I have just began learning about SEO over the past couple of months - so I'm still a newbie and wanted to get that out in the open.

As we all know, the web and SEO are constantly changing, and will continue to evolve. Many eBooks have been written (plug for Aaron's book here - SEOBook is a great one!). But this posting got me thinking about the relevancy of anything that is written - how fast is change occuring and can we really keep up?

Dan Sisson's eBook (Google Secrets - How To Get A Top 10 Ranking), which I just read (though it was the 2004 edition), is a solid SEO book. However, it is now 3 years old - how much of that book is still relevant to SEO in 2007? There are alot of points made in the book that are still current, but some have already been discounted by Aaron's more updated eBook and postings on sites such as this.

Thoughts? Comments?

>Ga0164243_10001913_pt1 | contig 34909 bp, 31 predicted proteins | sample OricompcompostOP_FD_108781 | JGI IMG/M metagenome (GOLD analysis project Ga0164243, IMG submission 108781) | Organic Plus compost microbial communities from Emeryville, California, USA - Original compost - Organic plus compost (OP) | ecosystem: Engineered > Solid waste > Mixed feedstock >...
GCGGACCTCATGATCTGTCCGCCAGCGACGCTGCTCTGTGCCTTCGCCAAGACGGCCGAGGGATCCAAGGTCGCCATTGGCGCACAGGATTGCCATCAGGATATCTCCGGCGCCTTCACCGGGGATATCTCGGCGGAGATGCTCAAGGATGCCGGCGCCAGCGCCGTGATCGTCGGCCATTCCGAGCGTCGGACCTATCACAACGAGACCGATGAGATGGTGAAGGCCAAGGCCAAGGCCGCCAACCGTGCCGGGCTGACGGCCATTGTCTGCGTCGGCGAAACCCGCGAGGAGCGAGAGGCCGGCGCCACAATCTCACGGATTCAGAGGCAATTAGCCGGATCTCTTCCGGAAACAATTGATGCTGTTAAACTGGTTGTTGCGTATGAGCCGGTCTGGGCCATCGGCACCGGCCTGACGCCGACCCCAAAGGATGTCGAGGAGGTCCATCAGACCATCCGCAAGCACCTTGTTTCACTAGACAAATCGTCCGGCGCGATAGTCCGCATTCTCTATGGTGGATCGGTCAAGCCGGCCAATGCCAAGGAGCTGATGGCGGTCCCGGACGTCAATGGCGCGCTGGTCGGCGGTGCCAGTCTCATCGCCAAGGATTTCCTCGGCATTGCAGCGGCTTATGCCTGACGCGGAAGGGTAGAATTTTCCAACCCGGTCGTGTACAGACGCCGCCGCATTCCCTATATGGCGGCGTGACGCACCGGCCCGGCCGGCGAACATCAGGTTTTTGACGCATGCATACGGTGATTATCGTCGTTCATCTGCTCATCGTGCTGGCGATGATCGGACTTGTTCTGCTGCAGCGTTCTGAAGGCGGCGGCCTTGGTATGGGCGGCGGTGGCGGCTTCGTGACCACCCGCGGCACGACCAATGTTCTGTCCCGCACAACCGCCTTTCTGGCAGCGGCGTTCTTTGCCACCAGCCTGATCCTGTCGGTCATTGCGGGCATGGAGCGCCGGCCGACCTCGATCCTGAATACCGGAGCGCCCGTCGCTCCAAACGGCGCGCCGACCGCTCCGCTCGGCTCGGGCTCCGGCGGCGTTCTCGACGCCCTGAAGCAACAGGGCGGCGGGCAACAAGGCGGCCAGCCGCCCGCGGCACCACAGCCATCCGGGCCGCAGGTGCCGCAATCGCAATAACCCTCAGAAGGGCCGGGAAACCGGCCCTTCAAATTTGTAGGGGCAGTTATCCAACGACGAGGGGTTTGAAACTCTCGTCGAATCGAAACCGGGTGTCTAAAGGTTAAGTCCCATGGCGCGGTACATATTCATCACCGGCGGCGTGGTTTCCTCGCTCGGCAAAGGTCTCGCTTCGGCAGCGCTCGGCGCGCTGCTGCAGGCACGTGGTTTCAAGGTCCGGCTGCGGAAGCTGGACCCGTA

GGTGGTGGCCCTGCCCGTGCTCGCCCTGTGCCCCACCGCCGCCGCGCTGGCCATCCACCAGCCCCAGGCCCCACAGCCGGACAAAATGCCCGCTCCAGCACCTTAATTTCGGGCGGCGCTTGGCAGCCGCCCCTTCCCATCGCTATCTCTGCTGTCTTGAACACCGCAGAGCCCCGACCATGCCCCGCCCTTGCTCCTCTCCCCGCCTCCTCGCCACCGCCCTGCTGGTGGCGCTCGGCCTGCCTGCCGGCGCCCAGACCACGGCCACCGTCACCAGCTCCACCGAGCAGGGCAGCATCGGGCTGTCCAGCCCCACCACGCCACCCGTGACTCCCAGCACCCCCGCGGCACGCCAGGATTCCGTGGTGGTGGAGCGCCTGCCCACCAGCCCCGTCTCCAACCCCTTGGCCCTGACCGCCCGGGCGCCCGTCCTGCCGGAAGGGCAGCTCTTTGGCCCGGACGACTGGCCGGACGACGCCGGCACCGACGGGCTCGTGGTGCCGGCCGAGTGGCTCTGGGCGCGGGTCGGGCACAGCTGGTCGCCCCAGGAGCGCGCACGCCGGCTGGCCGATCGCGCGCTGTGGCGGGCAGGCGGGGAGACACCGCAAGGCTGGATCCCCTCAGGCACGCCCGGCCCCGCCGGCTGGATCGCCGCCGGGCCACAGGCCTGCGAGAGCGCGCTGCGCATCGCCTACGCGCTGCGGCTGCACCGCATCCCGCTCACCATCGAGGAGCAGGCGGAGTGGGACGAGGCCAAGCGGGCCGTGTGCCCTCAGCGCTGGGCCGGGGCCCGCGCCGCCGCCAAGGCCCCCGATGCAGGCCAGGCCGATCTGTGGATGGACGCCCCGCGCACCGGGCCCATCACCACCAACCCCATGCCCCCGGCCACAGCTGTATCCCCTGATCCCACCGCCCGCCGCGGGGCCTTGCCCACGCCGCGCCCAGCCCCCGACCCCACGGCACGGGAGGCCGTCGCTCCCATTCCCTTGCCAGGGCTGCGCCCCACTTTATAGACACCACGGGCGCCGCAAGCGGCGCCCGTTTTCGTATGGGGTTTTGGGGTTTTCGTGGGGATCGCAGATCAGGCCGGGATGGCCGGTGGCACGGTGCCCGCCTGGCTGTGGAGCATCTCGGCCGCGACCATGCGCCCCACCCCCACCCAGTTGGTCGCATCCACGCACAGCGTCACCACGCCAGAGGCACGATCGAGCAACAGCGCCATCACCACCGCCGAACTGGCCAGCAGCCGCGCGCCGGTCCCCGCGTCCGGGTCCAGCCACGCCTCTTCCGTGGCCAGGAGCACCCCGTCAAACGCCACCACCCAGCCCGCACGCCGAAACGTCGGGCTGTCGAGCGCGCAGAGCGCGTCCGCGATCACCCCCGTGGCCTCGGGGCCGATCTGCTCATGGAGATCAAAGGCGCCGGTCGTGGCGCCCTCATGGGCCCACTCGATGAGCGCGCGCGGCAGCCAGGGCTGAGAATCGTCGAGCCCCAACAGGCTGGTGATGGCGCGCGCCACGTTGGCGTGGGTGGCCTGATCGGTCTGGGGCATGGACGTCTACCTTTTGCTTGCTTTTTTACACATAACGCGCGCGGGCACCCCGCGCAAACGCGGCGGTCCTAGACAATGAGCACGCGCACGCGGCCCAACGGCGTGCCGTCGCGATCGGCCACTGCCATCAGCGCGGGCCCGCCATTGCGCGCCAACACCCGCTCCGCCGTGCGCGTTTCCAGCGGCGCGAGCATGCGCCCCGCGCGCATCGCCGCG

April 12, 2007 - 6:39pm

Some things are timeless (26 steps to 15,000 a day) but some things change a lot over time.

Personal experience is the best teachers. Everything else just helps set up the framework of what you experience and how you experience it.

bryan muehlberger
April 12, 2007 - 7:01pm

Agreed, hence the reason why I'm now browsing the SEO blogs ;). BTW that is a great article too!

Brandon Buttars
April 13, 2007 - 3:03am

I agree too. The social networks are taking over and blogs are everything now. What commercials sites get exposure besides the ones with hella advertising and major brand recognition.

Grégory Talon
April 13, 2007 - 11:55am

I wonder how much trafic myspace is driving from SEO...
Most of SEO optimization should be done on profil page, don't you think?